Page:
A trust is a special feature that allows you to put aside money which can only be used by a certain person or people specified by you. When you have a life insurance policy, this policy can be put into a trust so that the beneficiaries of this policy can avail of the money through the trust
A number of people think that forming a trust can be a very complicated and expensive affair. This has led to only 6% of people in the UK deciding to form trusts. In fact, this notion is so wrong. Most insurance companies would offer you a trust completely free with your policy. What's more, you can talk with an independent financial adviser who will explain to you all the terms and conditions of a trust and guide you through setting up one which will be most beneficial to those who will be inheriting your assets.
Let us look at all the advantages of a trust. The main advantage of forming a trust is that money which goes through a trust becomes tax free. This means that your beneficiaries will not have to pay income tax or inheritance tax on the policy which they inherit. As UK laws go, any inheritance of over £325,000 is subject to a straight 40% tax. What use will an insurance cover be if you pay very high premiums and then almost half of the cover is taxed before the money gets to your family? This means people who will be leaving large estates and have painstakingly paid insurance premiums for years so that their families can have financial stability after their time, should make sure that they form trusts so that their families can gain full access to the insurance amounts. In the case of a person leaving money to a minor, a 'trustee' is appointed to look after the trust until the beneficiary reaches majority (18 years of age).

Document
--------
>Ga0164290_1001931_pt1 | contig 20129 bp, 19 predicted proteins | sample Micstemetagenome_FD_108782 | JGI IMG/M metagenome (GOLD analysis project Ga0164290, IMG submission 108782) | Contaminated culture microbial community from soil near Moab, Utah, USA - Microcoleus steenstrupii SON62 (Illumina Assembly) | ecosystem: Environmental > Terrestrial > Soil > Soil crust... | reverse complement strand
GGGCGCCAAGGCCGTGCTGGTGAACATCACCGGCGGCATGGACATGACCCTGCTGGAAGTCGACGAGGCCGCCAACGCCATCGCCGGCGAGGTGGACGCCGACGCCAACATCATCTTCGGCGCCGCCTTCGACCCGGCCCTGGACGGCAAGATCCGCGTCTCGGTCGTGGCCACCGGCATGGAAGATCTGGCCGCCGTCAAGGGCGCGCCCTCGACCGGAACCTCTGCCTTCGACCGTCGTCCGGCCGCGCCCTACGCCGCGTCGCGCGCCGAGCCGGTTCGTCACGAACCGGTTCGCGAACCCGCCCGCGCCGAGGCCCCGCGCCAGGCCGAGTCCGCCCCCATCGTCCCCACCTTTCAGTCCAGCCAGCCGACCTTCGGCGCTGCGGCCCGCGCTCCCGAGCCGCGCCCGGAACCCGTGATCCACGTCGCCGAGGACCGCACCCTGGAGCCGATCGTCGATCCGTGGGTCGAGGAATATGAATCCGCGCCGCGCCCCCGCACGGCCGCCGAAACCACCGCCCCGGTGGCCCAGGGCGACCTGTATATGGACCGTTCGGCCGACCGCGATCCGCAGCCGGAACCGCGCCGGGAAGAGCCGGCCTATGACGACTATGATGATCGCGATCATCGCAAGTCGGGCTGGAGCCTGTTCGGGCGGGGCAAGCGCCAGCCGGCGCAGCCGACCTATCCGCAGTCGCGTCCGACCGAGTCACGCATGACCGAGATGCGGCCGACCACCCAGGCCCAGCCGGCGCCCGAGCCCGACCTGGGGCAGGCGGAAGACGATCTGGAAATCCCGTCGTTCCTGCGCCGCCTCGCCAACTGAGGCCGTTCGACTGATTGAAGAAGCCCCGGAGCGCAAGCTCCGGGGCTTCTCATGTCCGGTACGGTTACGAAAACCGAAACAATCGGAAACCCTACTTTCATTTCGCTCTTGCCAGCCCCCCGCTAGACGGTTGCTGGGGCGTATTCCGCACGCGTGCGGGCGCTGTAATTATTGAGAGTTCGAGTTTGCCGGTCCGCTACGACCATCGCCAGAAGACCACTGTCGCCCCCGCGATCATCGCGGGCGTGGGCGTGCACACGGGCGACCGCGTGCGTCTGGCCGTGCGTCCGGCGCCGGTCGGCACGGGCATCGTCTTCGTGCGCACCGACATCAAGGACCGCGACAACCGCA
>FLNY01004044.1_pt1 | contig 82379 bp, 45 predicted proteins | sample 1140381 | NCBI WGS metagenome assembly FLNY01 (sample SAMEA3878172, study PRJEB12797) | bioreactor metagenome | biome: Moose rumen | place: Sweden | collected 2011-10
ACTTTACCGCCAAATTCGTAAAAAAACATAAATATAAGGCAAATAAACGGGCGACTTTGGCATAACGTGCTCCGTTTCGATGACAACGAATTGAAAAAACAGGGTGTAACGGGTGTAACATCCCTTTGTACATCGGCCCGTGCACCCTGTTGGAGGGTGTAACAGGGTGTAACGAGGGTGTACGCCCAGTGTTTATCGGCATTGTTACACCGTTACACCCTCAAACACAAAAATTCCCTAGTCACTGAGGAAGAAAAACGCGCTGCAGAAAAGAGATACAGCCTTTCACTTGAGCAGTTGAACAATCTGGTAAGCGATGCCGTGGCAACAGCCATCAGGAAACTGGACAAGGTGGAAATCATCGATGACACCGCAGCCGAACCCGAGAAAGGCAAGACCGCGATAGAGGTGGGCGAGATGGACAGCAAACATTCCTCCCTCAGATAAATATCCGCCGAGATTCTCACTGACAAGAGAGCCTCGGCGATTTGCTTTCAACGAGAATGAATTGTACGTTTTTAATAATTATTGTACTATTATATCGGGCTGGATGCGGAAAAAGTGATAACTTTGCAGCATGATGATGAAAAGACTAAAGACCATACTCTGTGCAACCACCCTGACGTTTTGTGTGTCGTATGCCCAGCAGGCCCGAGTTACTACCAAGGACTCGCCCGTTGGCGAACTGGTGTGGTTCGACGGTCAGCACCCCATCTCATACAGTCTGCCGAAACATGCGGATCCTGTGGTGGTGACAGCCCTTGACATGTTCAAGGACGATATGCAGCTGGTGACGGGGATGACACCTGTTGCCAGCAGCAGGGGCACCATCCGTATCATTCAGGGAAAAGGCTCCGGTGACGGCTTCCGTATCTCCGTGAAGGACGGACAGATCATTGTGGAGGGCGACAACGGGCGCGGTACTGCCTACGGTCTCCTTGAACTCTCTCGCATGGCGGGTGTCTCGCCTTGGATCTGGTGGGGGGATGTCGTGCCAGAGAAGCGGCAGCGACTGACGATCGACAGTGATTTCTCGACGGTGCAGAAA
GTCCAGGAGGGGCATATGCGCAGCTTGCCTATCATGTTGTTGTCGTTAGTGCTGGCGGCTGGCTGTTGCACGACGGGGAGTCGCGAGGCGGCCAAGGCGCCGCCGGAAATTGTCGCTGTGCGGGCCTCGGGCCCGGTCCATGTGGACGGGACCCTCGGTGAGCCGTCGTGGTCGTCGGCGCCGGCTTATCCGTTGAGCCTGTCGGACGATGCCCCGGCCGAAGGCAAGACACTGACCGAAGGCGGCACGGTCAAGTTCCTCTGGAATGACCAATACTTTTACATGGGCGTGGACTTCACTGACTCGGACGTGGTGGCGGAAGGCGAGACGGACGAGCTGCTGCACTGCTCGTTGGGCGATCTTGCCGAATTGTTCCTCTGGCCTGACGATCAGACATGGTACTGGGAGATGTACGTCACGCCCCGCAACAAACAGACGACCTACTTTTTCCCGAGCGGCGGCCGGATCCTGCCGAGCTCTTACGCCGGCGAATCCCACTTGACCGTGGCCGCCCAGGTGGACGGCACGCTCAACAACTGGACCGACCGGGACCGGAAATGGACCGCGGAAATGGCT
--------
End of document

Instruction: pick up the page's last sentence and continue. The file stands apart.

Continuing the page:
Another major advantage of forming a trust is that the money is left to the particular person specified. Since the trust is designed in this way, it means that the beneficiary can use the money the way they like without having to get a probate in order to use the money. Without a trust, the amounts are first paid to the legal estate. This means that you cannot directly pull out the money for a long time. It also means that if the deceased had any payments due, the money would first be paid to the creditors and only then would the remaining money be given to the beneficiary. In the case of a trust, the money will be disbursed as soon as you produce the death certificate of the person, which means you have quick access to the money and you can decide how it is to be used. This is very convenient since very often, huge amounts need to be paid as funeral costs and there may be other payments which the family needs to cover. The trust money will automatically help them at this time.
Are there any disadvantages to forming a trust? Not really. The only time a trust is advised against is when the insurance is for your house mortgage. Besides that, a trust is usually more beneficial to a person than any other form of leaving money to one's family or loved ones.